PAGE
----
Urge Attorney General Paxton of Texas to Restore Marriage Law
|Target Name||Target Organization|
|The Hon. Ken Paxton||(Texas Attorney General)|
|Brent Webster||(TX Assistant AG)|
|Lesley French||(Chief of Staff to the AG)|
|Rep. James White||(Texas State Representative)|
|Representative White's District Office||(District 19)|
RE: Opinion Request RQ-04360KP
Dear Attorney General Paxton,
I’m writing to express my support of Rep. James White’s request for an opinion clarifying that the marriage laws of the state of Texas defining marriage only as the union of one man and one woman remain in effect despite the narrow 5-4 US Supreme Court ruling in Obergefell v Hodges. (RQ-04360KP)
The position articulated by Rep. White is quite sound and enjoys overwhelming legal support. In September 2015 in the wake of the narrow Obergefell ruling purporting to require every state to redefine marriage, over sixty prominent legal scholars issued an opinion advising states not to accept the imposition of same-sex marriage as binding precedent on the states, but rather binding only on the specific plaintiffs in that case. This position was based upon a thorough assessment of the US Constitution, consideration of the majority and minority opinions in Obergefell, and relevant examples from history including the views of James Madison and Abraham Lincoln.
The purported imposition of same-sex marriage on Texas and other states is anti-constitutional and illegitimate. Moreover, as Rep. White forcefully articulated in his request for an opinion, the state of Texas has not repealed or amended its marriage laws in response to Obergefell. Further, as Rep. White makes clear in quoting from Pidgeon v Turner, “[N]either the Supreme Court in Obergefell nor the Fifth Circuit in De Leon ‘struck down’ any Texas law. When a court declares a law unconstitutional, the law remains in place unless and until the body that enacted it repeals it.” This legal principle was made perfectly clear in the Fifth Circuit’s ruling in Texas v United States, finding, “The federal courts have no authority to erase a duly enacted law from the statute books, [but can only] decline to enforce a statute in a particular case or controversy.”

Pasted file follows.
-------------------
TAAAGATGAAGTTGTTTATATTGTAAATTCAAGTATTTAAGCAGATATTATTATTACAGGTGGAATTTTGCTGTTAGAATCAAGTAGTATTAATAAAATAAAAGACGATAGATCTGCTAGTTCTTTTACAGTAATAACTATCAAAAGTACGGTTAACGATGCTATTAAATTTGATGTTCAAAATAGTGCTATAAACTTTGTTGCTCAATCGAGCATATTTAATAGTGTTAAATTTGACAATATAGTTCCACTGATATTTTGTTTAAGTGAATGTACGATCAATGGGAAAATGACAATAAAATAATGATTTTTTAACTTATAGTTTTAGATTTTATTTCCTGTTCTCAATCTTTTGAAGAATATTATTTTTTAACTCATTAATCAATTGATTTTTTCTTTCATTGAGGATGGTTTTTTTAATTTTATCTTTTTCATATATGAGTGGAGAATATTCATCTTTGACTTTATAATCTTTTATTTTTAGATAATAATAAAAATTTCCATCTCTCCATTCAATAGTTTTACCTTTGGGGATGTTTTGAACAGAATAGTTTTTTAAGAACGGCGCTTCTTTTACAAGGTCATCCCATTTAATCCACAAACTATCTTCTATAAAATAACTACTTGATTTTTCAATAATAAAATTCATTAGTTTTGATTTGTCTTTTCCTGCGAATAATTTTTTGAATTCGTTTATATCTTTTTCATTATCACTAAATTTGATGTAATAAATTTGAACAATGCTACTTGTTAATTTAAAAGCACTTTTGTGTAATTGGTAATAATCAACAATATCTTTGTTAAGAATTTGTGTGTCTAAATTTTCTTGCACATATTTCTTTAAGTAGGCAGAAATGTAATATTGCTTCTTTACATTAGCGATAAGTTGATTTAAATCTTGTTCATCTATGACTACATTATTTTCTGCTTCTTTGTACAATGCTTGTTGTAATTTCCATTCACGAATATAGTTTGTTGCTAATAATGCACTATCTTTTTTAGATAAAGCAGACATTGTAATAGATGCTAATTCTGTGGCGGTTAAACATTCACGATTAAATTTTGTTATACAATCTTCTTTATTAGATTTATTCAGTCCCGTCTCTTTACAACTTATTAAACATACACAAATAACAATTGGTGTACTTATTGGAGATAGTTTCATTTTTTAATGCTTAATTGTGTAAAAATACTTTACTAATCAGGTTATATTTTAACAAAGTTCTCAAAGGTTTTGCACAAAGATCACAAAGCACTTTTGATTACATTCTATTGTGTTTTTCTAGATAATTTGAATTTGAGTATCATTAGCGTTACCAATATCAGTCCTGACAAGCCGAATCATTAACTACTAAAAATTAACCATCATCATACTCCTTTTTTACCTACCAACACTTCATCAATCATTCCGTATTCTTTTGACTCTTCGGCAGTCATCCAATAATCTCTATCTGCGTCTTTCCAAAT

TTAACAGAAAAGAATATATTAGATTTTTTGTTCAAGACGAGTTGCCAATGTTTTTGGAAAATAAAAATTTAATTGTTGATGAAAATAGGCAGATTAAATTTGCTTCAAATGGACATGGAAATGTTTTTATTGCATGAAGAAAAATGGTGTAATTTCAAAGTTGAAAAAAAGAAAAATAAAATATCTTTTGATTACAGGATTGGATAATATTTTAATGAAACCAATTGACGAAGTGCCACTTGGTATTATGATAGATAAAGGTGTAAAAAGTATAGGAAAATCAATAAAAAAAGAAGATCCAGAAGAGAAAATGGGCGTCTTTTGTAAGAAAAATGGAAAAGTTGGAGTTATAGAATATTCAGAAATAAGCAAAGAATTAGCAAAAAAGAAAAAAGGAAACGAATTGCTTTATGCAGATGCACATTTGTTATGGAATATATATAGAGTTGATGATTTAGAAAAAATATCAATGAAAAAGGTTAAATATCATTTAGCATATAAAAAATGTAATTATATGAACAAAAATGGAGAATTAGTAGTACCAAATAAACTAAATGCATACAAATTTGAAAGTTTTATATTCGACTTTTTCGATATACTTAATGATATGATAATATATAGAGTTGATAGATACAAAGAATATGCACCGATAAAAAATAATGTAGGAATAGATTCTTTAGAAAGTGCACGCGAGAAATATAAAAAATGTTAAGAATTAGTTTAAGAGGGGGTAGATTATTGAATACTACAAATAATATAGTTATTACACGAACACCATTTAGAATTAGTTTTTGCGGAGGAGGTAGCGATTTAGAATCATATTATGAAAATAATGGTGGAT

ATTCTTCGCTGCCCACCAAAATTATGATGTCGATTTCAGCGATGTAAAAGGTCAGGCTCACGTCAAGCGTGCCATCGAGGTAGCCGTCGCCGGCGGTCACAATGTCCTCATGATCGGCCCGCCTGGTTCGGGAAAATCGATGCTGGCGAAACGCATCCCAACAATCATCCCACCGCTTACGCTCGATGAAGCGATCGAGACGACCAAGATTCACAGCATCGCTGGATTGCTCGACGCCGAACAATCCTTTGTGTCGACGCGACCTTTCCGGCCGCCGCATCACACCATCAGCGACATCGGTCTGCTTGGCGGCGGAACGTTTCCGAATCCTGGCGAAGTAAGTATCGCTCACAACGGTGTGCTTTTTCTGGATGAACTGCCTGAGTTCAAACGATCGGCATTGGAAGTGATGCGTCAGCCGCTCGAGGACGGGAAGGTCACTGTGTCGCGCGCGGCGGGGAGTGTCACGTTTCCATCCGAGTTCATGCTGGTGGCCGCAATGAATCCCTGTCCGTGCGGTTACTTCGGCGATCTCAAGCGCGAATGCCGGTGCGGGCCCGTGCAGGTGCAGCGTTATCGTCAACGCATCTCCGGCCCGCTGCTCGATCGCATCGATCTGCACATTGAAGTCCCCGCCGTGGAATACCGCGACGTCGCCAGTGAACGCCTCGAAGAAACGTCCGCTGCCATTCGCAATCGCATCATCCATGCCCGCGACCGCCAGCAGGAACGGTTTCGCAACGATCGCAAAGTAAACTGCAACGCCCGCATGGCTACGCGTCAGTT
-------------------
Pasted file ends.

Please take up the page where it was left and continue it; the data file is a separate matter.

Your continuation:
Rep. White is exactly correct in his presentation of the issues when he notes, “The federal judicial power extends only to the resolution of cases and controversies between litigants. The fact that a federal district court has enjoined state officials from enforcing the Texas marriage laws in no way affects the existence or validity of those laws with regard to private parties, who are not even bound by the Fourteenth Amendment — let alone the Supreme Court’s purported interpretations of it.”
I call on you as Attorney General to issue an opinion clarifying that neither Obergefell v Hodges nor DeLeon v Perry requires private citizens to recognize homosexual marriages, and neither decision requires or allows them to disregard the laws of Texas that continue to define marriage only as the union between one man and one woman.